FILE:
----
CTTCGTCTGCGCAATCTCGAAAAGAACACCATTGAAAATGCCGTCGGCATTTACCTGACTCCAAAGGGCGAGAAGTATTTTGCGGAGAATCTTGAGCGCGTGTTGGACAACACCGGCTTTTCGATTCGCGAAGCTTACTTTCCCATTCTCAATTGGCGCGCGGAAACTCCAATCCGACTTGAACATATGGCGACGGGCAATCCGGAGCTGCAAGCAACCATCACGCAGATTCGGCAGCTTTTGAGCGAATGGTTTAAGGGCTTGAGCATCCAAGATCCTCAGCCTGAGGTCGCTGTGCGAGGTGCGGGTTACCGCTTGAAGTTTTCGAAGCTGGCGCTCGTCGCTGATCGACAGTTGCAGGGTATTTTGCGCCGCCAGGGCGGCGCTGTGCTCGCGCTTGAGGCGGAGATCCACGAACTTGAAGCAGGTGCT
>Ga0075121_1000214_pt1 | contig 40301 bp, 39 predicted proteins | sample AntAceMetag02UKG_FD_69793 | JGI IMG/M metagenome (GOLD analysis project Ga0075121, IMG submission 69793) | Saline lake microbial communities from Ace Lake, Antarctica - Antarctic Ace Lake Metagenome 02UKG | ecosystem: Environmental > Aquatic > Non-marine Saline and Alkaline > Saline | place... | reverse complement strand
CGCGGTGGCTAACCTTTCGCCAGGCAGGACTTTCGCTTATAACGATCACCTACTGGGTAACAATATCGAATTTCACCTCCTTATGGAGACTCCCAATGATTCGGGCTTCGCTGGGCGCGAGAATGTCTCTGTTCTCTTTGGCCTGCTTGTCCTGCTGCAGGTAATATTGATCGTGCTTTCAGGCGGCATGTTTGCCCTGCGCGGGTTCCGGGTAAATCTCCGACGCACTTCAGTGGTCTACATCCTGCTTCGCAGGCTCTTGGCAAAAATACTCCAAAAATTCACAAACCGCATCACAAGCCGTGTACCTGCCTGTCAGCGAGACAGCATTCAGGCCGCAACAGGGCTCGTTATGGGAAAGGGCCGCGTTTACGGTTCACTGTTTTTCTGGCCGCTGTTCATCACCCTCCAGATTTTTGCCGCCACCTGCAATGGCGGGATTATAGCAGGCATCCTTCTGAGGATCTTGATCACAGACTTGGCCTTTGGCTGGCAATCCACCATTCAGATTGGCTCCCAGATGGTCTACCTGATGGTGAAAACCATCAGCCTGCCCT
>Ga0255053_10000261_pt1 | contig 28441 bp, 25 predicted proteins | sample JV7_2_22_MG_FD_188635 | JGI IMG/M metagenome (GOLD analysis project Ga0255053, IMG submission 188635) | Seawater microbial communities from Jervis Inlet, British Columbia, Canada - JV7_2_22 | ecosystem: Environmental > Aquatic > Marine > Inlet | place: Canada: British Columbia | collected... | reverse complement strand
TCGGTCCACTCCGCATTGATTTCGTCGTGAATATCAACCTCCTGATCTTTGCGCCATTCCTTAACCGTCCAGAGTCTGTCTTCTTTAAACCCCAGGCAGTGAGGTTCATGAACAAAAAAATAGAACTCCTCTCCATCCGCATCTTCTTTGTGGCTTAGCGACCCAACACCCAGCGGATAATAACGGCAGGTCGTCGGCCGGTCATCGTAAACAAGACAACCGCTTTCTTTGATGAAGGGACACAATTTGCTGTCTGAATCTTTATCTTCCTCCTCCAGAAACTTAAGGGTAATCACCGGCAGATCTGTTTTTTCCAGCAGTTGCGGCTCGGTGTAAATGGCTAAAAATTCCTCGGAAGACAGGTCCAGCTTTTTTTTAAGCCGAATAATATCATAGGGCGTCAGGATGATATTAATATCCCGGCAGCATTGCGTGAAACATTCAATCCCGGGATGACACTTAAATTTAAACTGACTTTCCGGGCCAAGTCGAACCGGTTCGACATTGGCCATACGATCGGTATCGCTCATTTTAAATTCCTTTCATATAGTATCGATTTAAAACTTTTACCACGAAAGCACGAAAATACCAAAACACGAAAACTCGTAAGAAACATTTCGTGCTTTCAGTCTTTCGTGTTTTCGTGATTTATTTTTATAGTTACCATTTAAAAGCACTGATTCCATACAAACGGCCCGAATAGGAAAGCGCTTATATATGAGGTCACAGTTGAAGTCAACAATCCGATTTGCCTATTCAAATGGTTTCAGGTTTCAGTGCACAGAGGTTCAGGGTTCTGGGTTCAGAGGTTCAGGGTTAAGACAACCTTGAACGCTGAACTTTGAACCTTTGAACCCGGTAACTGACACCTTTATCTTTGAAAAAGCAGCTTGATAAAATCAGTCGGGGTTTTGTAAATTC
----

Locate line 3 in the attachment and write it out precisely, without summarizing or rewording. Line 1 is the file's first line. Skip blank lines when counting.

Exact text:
CGCGGTGGCTAACCTTTCGCCAGGCAGGACTTTCGCTTATAACGATCACCTACTGGGTAACAATATCGAATTTCACCTCCTTATGGAGACTCCCAATGATTCGGGCTTCGCTGGGCGCGAGAATGTCTCTGTTCTCTTTGGCCTGCTTGTCCTGCTGCAGGTAATATTGATCGTGCTTTCAGGCGGCATGTTTGCCCTGCGCGGGTTCCGGGTAAATCTCCGACGCACTTCAGTGGTCTACATCCTGCTTCGCAGGCTCTTGGCAAAAATACTCCAAAAATTCACAAACCGCATCACAAGCCGTGTACCTGCCTGTCAGCGAGACAGCATTCAGGCCGCAACAGGGCTCGTTATGGGAAAGGGCCGCGTTTACGGTTCACTGTTTTTCTGGCCGCTGTTCATCACCCTCCAGATTTTTGCCGCCACCTGCAATGGCGGGATTATAGCAGGCATCCTTCTGAGGATCTTGATCACAGACTTGGCCTTTGGCTGGCAATCCACCATTCAGATTGGCTCCCAGATGGTCTACCTGATGGTGAAAACCATCAGCCTGCCCT